This is easy job in Adobe Illustrator.
At first your texture image was taken into a photo editor (=Photoshop) A soil-only version was generated by copying the brown soil texture over the grass. After that we have two texture photos - the original and the soil-only version
Both of the texture images was traced to 2 pixel accurate vector images with 64 colors
The vectorized original was dragged to Brushes panel to make a new pattern brush
The vectorized soil-only image was dragged into the Swatches panel to complete the swatches collection
A curve was drawn by a new brush. No fill was used because the new soil swatch makes an observable border with the soil in the stroke due the different fine structures
A copy of the curve was made with a little reduced size. That had no stroke, but the soil fill.
The soil filled shape was slightly blurred Effect > Blur > Gaussian Blur
This could be developed by making a grass only fill swatch and maybe a grass only Brush, too.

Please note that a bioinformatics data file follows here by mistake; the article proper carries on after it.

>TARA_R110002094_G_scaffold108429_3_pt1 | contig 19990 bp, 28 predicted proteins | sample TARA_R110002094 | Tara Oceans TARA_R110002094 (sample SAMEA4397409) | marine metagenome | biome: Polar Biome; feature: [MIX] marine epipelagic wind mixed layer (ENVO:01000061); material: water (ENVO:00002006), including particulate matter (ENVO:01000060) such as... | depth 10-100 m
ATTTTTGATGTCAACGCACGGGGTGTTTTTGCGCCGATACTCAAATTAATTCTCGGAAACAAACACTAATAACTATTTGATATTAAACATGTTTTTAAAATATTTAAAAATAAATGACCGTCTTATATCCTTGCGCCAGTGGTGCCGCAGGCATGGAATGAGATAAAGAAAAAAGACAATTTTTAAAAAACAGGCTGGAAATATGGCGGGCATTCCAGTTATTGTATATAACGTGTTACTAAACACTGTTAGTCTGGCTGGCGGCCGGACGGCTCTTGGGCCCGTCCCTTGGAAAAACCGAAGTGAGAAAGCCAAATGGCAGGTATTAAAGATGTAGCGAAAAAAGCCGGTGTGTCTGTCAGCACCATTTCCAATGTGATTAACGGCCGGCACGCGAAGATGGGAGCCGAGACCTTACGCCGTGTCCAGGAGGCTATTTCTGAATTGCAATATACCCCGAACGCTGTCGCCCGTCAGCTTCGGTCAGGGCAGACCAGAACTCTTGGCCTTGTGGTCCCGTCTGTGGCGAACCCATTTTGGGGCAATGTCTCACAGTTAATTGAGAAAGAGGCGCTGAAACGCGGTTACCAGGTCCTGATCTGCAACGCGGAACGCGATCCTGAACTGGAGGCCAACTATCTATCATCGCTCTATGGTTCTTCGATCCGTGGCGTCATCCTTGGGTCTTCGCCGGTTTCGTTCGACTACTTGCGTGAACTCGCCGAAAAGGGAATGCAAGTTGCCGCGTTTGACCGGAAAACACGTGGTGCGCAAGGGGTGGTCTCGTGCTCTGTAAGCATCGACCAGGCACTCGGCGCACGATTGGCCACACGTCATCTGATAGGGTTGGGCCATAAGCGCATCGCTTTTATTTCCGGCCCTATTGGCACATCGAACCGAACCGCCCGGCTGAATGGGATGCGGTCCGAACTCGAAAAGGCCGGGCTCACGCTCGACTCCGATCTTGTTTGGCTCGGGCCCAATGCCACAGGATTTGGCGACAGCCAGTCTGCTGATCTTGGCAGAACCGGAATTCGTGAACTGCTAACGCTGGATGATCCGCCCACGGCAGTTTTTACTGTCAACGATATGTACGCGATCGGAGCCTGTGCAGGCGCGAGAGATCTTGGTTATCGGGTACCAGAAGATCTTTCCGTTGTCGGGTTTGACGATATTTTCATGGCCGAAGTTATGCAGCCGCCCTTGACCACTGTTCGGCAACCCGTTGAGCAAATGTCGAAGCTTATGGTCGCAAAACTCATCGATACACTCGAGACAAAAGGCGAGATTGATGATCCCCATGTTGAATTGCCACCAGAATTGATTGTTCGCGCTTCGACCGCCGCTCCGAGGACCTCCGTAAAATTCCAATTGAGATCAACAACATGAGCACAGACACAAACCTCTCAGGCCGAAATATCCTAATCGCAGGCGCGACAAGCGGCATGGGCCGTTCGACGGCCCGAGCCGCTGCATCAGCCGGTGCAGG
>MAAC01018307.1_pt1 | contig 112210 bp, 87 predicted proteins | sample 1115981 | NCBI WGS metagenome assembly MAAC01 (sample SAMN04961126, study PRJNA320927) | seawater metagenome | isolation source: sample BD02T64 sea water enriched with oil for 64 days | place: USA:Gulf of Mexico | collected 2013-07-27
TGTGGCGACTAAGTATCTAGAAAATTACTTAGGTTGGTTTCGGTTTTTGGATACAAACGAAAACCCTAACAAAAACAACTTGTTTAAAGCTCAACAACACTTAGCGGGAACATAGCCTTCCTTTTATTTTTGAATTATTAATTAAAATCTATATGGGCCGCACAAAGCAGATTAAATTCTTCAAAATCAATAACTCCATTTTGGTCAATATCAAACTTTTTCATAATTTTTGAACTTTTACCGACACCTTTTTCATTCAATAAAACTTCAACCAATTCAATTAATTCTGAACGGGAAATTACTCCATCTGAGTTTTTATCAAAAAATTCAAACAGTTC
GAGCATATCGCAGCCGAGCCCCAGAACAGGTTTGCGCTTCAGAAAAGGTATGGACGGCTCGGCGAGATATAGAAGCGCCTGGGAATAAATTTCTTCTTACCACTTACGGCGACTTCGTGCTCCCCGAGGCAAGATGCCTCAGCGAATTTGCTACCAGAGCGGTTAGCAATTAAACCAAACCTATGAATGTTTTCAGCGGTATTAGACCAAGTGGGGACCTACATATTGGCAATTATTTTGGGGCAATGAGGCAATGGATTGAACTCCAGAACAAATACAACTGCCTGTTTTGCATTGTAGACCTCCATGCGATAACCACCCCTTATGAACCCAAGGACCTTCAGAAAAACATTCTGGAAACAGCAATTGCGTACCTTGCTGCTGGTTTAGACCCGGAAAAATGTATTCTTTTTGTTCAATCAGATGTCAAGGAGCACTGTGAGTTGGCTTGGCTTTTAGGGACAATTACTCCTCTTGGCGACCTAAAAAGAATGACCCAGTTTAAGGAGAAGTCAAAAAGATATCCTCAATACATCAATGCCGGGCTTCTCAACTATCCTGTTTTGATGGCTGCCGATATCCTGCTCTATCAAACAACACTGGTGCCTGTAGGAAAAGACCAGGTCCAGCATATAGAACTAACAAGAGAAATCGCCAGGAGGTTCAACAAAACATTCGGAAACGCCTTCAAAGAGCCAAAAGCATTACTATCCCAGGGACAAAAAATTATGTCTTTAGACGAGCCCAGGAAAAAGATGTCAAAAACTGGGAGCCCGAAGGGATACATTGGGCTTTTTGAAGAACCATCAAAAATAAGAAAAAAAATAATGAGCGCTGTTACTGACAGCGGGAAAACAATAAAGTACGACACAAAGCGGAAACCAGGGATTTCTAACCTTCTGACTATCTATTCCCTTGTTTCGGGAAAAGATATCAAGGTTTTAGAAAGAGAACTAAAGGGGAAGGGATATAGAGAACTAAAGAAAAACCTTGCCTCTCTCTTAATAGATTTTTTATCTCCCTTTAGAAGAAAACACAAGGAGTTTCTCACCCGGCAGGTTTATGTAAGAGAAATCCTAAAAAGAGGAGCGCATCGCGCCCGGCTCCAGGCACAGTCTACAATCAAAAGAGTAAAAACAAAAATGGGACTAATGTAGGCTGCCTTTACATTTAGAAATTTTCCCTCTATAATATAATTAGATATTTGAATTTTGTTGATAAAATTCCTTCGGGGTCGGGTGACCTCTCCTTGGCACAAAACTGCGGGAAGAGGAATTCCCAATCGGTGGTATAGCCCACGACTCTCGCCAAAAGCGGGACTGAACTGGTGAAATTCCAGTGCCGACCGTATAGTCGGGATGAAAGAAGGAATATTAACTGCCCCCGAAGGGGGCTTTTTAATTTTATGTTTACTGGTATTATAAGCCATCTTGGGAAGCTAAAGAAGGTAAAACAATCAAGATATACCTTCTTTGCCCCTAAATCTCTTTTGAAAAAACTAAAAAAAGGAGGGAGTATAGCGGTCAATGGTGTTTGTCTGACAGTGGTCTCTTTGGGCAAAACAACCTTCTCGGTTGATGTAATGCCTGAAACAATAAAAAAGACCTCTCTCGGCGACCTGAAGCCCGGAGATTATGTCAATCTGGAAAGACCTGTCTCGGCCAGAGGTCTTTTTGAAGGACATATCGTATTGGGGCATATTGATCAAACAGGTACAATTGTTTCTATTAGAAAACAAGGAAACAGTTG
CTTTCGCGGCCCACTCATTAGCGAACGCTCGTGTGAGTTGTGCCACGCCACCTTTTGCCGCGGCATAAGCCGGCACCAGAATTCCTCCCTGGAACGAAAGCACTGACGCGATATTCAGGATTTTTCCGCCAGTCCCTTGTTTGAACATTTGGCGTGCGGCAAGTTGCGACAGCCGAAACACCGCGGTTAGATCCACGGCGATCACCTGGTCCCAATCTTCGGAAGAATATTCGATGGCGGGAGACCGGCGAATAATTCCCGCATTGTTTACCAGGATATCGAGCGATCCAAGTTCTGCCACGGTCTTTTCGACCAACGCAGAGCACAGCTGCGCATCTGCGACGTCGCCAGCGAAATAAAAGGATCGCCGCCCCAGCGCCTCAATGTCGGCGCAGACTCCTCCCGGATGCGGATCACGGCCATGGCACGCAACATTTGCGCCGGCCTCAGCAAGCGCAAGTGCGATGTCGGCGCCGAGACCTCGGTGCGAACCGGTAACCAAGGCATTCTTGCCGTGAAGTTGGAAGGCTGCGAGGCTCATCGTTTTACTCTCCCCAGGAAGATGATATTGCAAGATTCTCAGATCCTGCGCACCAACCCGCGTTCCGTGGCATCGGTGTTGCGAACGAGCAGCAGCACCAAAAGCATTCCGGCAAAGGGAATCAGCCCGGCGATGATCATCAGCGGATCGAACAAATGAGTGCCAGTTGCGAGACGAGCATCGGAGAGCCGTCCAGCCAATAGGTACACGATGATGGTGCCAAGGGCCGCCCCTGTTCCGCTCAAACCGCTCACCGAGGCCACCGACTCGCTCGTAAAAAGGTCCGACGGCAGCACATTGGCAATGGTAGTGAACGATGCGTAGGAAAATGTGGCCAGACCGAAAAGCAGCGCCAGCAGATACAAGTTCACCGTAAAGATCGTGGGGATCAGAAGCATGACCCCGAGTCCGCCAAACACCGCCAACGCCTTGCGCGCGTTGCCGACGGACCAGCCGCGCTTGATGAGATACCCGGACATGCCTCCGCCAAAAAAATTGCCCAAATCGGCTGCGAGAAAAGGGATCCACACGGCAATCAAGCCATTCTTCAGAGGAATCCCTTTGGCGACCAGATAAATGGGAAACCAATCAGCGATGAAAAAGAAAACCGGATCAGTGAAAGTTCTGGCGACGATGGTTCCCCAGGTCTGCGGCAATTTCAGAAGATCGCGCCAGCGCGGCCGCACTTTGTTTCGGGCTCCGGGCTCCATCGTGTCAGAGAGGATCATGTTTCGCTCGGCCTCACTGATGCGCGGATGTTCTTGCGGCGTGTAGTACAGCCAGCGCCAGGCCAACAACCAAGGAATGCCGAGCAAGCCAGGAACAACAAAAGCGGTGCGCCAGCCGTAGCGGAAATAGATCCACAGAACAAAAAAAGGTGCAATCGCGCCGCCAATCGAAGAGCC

Illustrator is not a must. The same job is possible in Photoshop, but differently. In Photoshop the Pattern Stamp can paint the grass and the soil. Unfortunately there's no easy way to turn the stamp pattern as you go along the wanted path. That's no problem if the pattern is solidly filled. This is NOT the case when painting the ragged edge of the grass. 2 workarounds are easy:
- draw a straight line, a grass belt and bend it by Filter > Liquify
- draw the grass with solid edge and add the ragged edge afterwards by cloning or drawing by hand
In the following example the bending is used. The small windows are the used stamp patterns (= Edit > Define Pattern). Actually the upper and lower halves of the grass belt are drawn and bent separately to reduce the bending.